• Wednesday

    Well, see, an abortion is when an evil selfish slut murders her unborn baby with the help of a cackling, evil-eyebrowed abortionist. Sotah is when God punishes a woman for being an evil adulterous slut by making her miscarry and saves the poor baby from having to grow up a bastard. Totally different things.

  • ScorpioUndone

     and my link didn’t work… okay. fixed. =)

  • g127

    Well… they stopped funding anti-gay groups. Although an apology would have been nice; it was not the reason people stopped eating there. They changed their behavior (just not their demeanor).

    Doesn’t stop them from being giant d-bags… but the local franchises have little to do with that.

  • AnonymousSam

    Here’s one item that the Jews definitely got right — they formally abolished the Sotah ordeal in the first century. For Christians, however, it’s just one more ruling from God Himself that, uh, doesn’t count any more. Jesus fixed it. And stuff. You know, like seafood.

    But not the rules about homosexuality of course. The Bible is inerrant after all.

  • aunursa

    Here’s one item that the Jews definitely got right

    Phew — I’m glad that at least we got something right.  ;-)

  • ChristopherErwinHogan

    I think by now, many fundamentalist Christians are wishing that they had left well-enough alone in their never ending crusade against gay people.  The more they scream, the more young people are actually examining their “biblical” arguments and exposing them to modern morality and reason.  This is bad news for them, because up till now, most people were either too busy or too afraid to do this, lest they by accused of “blasphemy”.  But the anonomous nature of social media has allowed people to do this without fear.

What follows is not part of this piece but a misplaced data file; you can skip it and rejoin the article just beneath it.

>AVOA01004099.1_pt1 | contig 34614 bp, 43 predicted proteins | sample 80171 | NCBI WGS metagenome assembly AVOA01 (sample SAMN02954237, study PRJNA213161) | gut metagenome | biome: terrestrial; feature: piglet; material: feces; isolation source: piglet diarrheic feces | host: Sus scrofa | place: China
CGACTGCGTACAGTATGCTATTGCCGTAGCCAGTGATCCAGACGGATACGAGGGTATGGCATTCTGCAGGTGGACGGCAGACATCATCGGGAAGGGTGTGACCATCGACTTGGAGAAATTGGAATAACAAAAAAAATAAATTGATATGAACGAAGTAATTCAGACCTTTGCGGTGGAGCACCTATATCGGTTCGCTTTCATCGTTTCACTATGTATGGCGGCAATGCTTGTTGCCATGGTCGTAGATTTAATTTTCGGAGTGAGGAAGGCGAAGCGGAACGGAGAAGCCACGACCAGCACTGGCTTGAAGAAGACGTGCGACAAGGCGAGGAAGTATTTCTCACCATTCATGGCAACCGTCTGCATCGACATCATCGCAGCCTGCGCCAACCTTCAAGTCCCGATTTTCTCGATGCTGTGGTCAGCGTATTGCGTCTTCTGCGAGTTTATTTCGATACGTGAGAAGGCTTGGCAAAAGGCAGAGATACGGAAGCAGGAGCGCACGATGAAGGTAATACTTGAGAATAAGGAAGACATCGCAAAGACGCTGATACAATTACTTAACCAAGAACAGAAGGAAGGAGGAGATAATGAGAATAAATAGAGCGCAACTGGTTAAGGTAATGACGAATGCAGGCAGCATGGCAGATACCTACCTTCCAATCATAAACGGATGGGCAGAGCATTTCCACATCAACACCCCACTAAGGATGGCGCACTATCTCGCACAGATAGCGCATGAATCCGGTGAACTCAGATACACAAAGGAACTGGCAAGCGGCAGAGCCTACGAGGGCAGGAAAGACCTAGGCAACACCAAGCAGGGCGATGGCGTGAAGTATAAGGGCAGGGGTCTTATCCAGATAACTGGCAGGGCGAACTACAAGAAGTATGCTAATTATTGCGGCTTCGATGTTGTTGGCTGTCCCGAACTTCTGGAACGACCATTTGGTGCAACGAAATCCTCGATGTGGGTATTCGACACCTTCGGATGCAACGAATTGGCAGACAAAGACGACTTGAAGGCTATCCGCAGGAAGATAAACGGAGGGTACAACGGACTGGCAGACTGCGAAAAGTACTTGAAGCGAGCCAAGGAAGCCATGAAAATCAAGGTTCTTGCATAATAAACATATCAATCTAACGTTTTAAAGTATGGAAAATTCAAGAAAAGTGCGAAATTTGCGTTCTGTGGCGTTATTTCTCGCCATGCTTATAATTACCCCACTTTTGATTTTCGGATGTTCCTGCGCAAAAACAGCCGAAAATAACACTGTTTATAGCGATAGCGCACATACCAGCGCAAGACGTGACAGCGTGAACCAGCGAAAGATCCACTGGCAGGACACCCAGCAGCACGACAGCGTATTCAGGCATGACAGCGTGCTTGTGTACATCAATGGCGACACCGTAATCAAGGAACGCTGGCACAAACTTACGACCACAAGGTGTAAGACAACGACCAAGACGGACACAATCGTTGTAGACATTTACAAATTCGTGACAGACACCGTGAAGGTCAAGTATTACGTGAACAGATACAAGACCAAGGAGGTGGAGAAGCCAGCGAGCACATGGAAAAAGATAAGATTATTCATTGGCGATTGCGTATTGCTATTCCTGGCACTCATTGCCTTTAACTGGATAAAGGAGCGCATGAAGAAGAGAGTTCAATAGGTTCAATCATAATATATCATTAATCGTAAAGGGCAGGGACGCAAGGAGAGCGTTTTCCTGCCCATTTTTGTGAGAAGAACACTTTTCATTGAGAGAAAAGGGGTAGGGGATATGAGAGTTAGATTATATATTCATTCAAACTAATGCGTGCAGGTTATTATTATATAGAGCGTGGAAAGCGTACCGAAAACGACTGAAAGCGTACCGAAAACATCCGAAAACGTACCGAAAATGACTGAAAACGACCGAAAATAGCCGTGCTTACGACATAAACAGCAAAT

• I think this is about more than the boycott, and more than this one company.  Chick-fil-A is now shorthand for any company or organization that cloaks its homophobia in a veneer of “but we’re just following the Bible!” faux-nicety, and folks like that still need to be called out and ridiculed.  For example, right now my home state of Minnesota is about to vote on a constitutional amendment that would bar same sex marriage, and supporters of the bill are claiming their “one man, one woman” ideal comes right out of the Bible, end of discussion.  Being able to cite chapter and verse how wrong they are about that is one way to fight these ongoing attacks.  

  • azelie

     For execution of men for adultery, see Deuteronomy 22:22.  Adultery was based on the marital status of the woman (betrothal in this context was treated the same way as marriage).

    But you’re right that these laws are concerned with the rights of the father and the husband/betrothed (including issues of paternity) and not protection of the woman.  For example, a few verses down, there is a provision that if a man rapes an unbetrothed virgin, he must marry her and cannot divorce her – there’s no consideration of how this might affect the woman in question. 

  • Joshua

    Well, that is the consideration of how the woman is affected, horrifying as it may seem: As a married woman, she will be fed and housed, not be a social outcast or subjected to “honour” killing, nor forced to become a beggar or prostitute.

    With the downside that she has to live with her rapist for the rest of her life. This seemed to be felt to be the best the authorities could do under the circumstances.

    Yes, society has come a long way since then, thankfully.

  • Robyrt